29.06.2017 - 29.06.2017 30 °C
Day 36 Thursday 29 June 2017
Dzoraget to Dilijan via Odzun & Vanadzor
- The road closure (extensive reconstruction of tarmac surface ) means that we cannot explore further into the Debed Canyon nor visit Dsegh. We decide to leave Dzoroget on Thursday, bring forward all subsequent hotel reservations by one day and spend three nights in Yerevan instead of two. There will be enough to do in Armenia's capital city to justify the extra time. As you can imagine this takes some organisation. It is fortunate that we are staying all except one night with the Tufenkian hotel group. We do not have to pay any late cancellation charges.
- A few things we need to remember about Armenia as we travel around:
- Today it is the smallest & poorest of the three Caucasus countries we visit. It has a population of about 3.5 million and that number is fairly static. It is estimated that the Armenian diaspora living all over the world is about 10 million.
- It is landlocked by 4 countries - Turkey, Georgia, Iran & Azerbaijan. For political reasons, only its borders with Georgia and Iran are open. The long term dispute with Azerbaijan about the Nagorno-Karabakh region is unresolved and bitter. Although there has been a cease fire since 1994, it is feared the troubles could flare up again at the slightest provocation by one side or another. Turkey naturally supports its fellow Muslim and Turkic speaking ally, Azerbaijan. So both borders remain closed. This inevitably means Armenia's economic growth is adversely affected.
- Armenia's geographic position should mean that it benefits from the region's trade and commerce but it has been deliberately sidelined by Turkey & Azerbaijan in several major 21C projects- the oil (BTC) and gas pipelines (SCP) that run from Azerbaijan through Georgia to Turkey. Similarly the Baku Tbilisi Kars railway, which has just been completed. This allows a freight train to travel from South Korea to Istanbul in just 15 days. Armenia has been bypassed and not included.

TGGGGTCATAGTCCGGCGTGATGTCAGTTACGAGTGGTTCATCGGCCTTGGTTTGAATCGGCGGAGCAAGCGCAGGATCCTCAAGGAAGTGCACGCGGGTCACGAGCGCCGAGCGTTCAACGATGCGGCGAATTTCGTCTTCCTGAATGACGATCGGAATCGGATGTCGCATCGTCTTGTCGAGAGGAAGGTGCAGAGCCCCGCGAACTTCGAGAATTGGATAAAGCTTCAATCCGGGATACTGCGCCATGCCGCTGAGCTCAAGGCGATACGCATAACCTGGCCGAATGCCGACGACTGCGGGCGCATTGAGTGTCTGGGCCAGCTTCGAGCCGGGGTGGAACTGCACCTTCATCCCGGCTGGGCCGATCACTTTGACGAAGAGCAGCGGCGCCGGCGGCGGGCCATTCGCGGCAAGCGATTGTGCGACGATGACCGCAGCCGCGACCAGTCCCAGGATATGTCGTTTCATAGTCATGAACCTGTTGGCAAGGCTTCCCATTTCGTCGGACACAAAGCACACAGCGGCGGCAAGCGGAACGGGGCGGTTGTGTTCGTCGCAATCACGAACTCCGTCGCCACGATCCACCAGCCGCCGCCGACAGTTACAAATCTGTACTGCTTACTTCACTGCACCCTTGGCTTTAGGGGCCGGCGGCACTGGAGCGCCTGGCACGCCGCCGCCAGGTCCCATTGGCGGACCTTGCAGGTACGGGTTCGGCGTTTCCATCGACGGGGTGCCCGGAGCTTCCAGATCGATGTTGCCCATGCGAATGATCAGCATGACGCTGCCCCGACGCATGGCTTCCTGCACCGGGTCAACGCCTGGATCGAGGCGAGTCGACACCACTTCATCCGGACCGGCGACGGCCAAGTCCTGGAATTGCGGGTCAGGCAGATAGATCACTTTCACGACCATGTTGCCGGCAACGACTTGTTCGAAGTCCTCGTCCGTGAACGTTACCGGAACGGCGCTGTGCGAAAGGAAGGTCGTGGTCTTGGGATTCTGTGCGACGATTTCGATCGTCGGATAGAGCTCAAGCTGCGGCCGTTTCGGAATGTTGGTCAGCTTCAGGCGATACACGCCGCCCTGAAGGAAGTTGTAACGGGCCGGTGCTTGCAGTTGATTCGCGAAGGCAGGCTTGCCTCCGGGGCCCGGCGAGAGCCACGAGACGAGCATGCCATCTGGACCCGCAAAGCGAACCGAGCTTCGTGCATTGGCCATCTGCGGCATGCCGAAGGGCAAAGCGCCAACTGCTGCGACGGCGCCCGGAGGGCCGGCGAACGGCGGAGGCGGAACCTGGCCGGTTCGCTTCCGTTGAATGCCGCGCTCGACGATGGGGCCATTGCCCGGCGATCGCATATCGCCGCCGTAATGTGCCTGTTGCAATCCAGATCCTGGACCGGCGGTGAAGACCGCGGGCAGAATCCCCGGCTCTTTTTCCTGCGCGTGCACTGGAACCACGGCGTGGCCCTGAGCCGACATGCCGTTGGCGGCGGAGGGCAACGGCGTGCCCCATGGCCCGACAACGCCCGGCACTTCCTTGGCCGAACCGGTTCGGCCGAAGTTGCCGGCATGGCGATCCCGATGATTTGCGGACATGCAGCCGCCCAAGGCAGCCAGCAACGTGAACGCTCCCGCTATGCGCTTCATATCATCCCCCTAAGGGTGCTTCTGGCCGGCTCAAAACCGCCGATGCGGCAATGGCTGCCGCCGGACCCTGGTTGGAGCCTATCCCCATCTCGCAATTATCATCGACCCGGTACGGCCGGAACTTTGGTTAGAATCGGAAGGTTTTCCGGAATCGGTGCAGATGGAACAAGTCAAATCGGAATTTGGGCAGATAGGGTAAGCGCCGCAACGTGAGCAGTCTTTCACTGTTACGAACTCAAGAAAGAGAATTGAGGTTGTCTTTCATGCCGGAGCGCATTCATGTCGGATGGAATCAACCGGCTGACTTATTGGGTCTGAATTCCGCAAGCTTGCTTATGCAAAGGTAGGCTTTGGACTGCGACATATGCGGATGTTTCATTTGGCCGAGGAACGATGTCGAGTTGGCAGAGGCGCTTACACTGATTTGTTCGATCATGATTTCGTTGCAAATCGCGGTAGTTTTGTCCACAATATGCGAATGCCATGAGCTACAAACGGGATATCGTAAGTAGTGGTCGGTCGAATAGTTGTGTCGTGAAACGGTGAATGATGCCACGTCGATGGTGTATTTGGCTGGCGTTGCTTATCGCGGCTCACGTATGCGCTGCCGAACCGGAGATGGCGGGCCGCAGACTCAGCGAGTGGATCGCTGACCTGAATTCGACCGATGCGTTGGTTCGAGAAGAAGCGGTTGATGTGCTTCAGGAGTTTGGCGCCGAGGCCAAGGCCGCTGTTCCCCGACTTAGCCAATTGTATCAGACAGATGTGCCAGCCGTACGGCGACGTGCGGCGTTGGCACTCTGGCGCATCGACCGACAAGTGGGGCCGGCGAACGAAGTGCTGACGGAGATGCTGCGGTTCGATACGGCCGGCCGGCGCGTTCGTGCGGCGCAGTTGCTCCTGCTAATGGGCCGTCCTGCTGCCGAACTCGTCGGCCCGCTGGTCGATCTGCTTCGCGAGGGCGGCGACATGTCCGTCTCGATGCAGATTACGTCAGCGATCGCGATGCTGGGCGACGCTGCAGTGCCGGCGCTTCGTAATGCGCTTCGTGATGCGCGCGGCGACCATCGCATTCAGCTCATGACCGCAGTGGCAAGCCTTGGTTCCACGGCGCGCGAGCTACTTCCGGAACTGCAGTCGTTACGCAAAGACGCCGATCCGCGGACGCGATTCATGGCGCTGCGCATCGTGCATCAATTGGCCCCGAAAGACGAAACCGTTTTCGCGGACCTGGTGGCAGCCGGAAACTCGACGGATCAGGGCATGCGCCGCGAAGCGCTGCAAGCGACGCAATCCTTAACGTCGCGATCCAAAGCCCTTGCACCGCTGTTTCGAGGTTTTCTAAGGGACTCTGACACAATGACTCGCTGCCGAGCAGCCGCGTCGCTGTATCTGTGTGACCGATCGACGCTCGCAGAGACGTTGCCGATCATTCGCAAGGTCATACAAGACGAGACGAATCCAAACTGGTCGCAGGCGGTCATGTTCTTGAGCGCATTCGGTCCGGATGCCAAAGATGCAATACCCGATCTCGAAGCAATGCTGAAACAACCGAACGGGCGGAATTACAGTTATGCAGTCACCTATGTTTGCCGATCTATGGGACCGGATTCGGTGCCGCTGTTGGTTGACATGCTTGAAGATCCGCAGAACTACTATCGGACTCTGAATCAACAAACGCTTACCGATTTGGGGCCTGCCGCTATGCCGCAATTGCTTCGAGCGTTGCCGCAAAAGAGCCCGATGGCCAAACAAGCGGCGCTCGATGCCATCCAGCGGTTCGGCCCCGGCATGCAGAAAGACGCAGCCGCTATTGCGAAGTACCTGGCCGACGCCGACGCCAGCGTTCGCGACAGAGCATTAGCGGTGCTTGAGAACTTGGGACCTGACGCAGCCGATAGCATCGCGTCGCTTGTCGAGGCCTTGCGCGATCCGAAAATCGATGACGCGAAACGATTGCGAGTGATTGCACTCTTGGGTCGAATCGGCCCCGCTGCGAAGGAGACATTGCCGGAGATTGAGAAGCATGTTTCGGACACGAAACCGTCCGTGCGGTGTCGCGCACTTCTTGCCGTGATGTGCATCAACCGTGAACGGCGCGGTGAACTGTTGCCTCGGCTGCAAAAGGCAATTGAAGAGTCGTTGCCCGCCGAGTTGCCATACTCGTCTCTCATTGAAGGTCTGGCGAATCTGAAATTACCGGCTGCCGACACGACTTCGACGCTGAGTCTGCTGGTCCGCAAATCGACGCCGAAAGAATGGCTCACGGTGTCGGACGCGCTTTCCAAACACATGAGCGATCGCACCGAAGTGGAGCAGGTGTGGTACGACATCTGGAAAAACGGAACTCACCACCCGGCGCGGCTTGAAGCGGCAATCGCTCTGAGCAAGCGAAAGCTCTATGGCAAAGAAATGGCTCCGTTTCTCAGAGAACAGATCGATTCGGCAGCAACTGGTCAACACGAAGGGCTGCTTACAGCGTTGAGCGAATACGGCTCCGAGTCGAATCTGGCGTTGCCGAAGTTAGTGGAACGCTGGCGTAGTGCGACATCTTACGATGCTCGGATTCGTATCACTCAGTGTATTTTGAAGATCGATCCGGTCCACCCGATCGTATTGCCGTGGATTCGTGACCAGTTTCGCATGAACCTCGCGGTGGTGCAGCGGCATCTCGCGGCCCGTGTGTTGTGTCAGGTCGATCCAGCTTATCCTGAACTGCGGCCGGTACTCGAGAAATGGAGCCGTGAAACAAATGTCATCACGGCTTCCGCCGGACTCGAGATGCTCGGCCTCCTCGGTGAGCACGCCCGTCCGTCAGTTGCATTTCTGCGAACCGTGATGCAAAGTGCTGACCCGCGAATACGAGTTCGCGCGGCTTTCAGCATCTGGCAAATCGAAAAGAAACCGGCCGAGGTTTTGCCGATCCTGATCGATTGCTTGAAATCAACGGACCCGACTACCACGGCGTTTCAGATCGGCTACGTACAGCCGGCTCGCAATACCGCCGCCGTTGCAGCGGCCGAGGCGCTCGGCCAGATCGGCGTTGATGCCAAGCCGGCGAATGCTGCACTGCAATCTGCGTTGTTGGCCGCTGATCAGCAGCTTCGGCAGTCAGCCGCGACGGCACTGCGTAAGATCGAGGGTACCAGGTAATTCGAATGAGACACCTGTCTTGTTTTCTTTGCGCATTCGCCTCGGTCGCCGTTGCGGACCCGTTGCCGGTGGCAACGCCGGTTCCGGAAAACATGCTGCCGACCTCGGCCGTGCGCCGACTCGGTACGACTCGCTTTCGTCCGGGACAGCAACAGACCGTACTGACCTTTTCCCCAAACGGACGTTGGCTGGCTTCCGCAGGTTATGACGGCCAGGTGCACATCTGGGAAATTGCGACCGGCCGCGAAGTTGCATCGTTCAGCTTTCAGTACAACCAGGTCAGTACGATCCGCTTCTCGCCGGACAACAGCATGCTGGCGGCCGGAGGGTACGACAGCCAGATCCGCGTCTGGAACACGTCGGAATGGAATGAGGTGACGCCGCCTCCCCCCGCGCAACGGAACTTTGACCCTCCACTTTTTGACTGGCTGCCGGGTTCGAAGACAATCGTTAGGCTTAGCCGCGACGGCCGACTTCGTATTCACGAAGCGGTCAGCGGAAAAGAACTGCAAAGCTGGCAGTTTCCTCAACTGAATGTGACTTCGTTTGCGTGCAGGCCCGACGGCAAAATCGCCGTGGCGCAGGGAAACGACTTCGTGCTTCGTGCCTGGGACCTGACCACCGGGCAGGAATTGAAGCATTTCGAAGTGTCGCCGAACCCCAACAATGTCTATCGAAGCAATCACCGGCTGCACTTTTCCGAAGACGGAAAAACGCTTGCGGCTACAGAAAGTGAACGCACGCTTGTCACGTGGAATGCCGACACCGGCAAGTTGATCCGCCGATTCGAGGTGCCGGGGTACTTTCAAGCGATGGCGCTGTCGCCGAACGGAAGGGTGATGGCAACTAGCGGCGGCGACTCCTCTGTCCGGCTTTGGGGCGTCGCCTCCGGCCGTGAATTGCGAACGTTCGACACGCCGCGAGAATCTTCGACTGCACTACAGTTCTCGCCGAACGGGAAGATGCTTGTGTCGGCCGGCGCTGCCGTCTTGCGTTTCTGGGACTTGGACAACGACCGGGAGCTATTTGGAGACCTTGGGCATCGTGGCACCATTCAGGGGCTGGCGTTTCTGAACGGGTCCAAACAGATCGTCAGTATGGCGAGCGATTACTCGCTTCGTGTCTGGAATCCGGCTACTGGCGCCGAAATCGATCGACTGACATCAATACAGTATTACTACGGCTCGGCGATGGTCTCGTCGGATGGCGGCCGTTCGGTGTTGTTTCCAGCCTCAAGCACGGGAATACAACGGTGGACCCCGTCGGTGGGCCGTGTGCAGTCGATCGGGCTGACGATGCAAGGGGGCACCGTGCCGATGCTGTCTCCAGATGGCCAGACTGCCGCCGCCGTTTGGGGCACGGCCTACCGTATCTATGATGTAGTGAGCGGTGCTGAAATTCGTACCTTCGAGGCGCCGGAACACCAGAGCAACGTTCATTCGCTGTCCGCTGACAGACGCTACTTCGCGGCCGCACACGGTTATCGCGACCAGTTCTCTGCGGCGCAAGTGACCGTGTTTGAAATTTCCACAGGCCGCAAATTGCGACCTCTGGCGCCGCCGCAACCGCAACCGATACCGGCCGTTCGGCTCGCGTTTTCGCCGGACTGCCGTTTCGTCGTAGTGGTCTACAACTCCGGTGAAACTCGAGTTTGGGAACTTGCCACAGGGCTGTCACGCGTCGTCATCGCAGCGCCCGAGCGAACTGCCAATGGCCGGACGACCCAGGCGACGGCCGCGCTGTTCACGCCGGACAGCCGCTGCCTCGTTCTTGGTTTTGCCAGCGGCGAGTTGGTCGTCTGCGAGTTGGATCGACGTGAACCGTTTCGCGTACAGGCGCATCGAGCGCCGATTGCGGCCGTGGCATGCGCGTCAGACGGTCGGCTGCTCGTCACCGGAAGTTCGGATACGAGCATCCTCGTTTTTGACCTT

- But how times have changed. Historic Armenia was a massive, rich Kingdom. Inevitably empires rise and empires fall. This happened to Armenia, sitting as it did on the Eurasian crossroads of trade & power. In the early centuries of the 1st Millenium AD it became a buffer between the Greeks & Romans from the West and the Persians & Arabs from the East. Gradually Great Armenia's territory was reduced and occupied. Then along came the Ottomans with aspirations against the Persians ( 16C onwards ) and then the Russians ( 18C onwards ) with their territorial ambitions against the Ottomans. It's complicated and you may be interested in checking out for yourself just how and when Great Armenia became the small country it is today.
- As for the 21C, while Azerbaijan develops, thanks to its rich natural resources & while Georgia benefits from its politically more neutral status and its crucial geographical position, poor old Armenia is still recovering from the Soviet era.
- Armenia, although independent from Russia since 1990's, has opted to look to Russia rather than West for support & protection. The war against Azerbaijan has left Armenia economically isolated. More than 20% of its exports go to Russia, it is a member of EEU ( Eurasian Economic Zone which is Russian led) and it has contracted to buy its fuel only from Russia. This is no doubt as a safeguard against any future troubles with Turkey & Azerbaijan.